Graphics ideas for the Holidays
Once the late fall season kicks in designers find themselves stretched for time. After the holidays, they can take a breather because business activities will slope off. But this season is the time to promote and get your message out there. As a time-saving measure we sometimes skimp. But if you keep some of these ideas and techniques in mind, you'll not have to spend much time to come up with some rather eye-pleasing designs. All it takes is a little clip art that you can modify to make your own.
Find good resources you can adapt Above is a fairly nice cornucopia clip piece. It's usable by itself, but what caught our attention was the selection of sub-images available for use elsewhere. This clip is from the Dynamic Graphics archives, and they did most of the work by making each element in the design its own grouped graphic. So, it's easy to pull it apart to find illustration that can be put to use elsewhere.
Likewise, some years ago the graphic at right were produced in a holiday collection of script images. You can create these kinds of script heading with a little inventiveness and a nice script. With the new OpenType font formats, sometimes you'll find all sorts of swashes and flourishes that you can clip away and use to decorate your type. Take a look at my "Poetica Chancery" article from a few years back and see how a quiet, unassuming font can turn into some spectacular calligraphy. If hand-tooling typography is not your cup of tea, then consider purchasing any of the very inexpensive "Calligraphy Alphabets" books from Dover Publications. Ordering from Amazon, you can have some wonderful script and calligraphic solutions at your doorstep by lunchtime Tuesday. Just search Amazon, Dover, Calligraphic. In the Design Center's Publishers' Warehouse, you'll find a vast collection of calligraphic clips that you can apply right away.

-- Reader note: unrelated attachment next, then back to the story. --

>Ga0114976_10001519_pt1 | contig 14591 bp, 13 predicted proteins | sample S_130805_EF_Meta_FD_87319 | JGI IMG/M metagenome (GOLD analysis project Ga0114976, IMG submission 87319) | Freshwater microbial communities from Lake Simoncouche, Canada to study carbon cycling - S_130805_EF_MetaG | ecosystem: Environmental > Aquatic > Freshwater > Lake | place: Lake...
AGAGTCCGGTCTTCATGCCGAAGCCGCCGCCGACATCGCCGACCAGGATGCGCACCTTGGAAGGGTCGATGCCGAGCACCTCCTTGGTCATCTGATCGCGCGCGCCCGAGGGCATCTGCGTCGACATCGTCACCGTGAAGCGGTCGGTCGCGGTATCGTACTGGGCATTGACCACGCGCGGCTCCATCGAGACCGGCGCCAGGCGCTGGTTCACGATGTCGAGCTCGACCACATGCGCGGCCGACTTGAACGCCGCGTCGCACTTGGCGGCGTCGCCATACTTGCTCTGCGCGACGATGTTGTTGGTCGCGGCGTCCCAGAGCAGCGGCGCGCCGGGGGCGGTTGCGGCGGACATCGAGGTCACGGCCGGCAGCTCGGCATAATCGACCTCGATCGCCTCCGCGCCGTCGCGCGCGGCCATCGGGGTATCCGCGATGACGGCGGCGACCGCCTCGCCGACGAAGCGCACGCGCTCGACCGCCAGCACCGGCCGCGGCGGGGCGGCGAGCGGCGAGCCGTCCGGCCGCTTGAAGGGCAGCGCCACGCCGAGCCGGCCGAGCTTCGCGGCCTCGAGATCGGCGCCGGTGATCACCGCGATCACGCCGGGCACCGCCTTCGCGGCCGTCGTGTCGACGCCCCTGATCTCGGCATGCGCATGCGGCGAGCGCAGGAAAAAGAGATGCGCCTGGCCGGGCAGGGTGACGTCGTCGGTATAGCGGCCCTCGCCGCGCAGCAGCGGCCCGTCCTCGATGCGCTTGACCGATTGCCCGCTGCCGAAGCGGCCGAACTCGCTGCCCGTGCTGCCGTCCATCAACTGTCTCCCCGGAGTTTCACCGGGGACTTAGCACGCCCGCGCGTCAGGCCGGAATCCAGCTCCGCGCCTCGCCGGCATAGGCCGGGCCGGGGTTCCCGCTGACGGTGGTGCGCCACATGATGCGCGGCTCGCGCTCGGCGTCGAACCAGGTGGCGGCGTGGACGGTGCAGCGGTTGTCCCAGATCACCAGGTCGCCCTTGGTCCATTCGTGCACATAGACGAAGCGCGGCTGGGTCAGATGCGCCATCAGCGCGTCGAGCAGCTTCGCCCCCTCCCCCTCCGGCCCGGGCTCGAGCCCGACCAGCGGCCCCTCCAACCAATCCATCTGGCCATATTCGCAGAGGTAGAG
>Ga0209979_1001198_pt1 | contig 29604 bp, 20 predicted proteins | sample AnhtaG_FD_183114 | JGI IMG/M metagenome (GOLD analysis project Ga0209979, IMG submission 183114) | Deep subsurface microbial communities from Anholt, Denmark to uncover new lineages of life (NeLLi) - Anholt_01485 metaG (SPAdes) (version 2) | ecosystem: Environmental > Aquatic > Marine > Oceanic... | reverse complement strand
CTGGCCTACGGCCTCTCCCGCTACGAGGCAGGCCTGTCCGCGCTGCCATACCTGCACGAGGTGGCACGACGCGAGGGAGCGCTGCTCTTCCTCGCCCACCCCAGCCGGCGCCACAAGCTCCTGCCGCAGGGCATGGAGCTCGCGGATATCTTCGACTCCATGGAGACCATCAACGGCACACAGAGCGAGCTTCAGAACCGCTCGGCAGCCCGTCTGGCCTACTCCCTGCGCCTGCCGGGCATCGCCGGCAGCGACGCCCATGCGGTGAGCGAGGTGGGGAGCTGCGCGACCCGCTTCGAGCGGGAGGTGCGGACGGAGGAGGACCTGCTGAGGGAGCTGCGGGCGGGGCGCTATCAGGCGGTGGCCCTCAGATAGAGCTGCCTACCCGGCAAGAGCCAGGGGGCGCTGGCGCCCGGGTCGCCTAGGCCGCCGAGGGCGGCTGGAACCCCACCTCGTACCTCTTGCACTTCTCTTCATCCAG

Now, it's a simple matter of pulling apart the Cornucopia art, finding elements we want to use, and combine with our script by quickly dragging and dropping the elements into a second Adobe Illustrator file ...
Layering and separation for creativityIn the same regard, the holiday ornament clip was 'found' in an archive collection, and it looked it could be used as a rather special addition to some colorized script. Note that the script colors are warm, and visually come forward in the viewer's eye... remember the old design rule that's still true today:
"Warm advances, Cool Recedes."
So, we can use that to our advantage because the type is warm and the ornament clip is cool.
This makes a nice piece -- but grabbing the green holly sprig, and moving it to its own layer, forward, gives the art just a little dimensionality, separating it from the typical assemblage. To promote the look of layering, we moved the holly just a bit so it overlapped the descenders in the script.
Next, let's take a quick look at some other tricks as we develop a piece of
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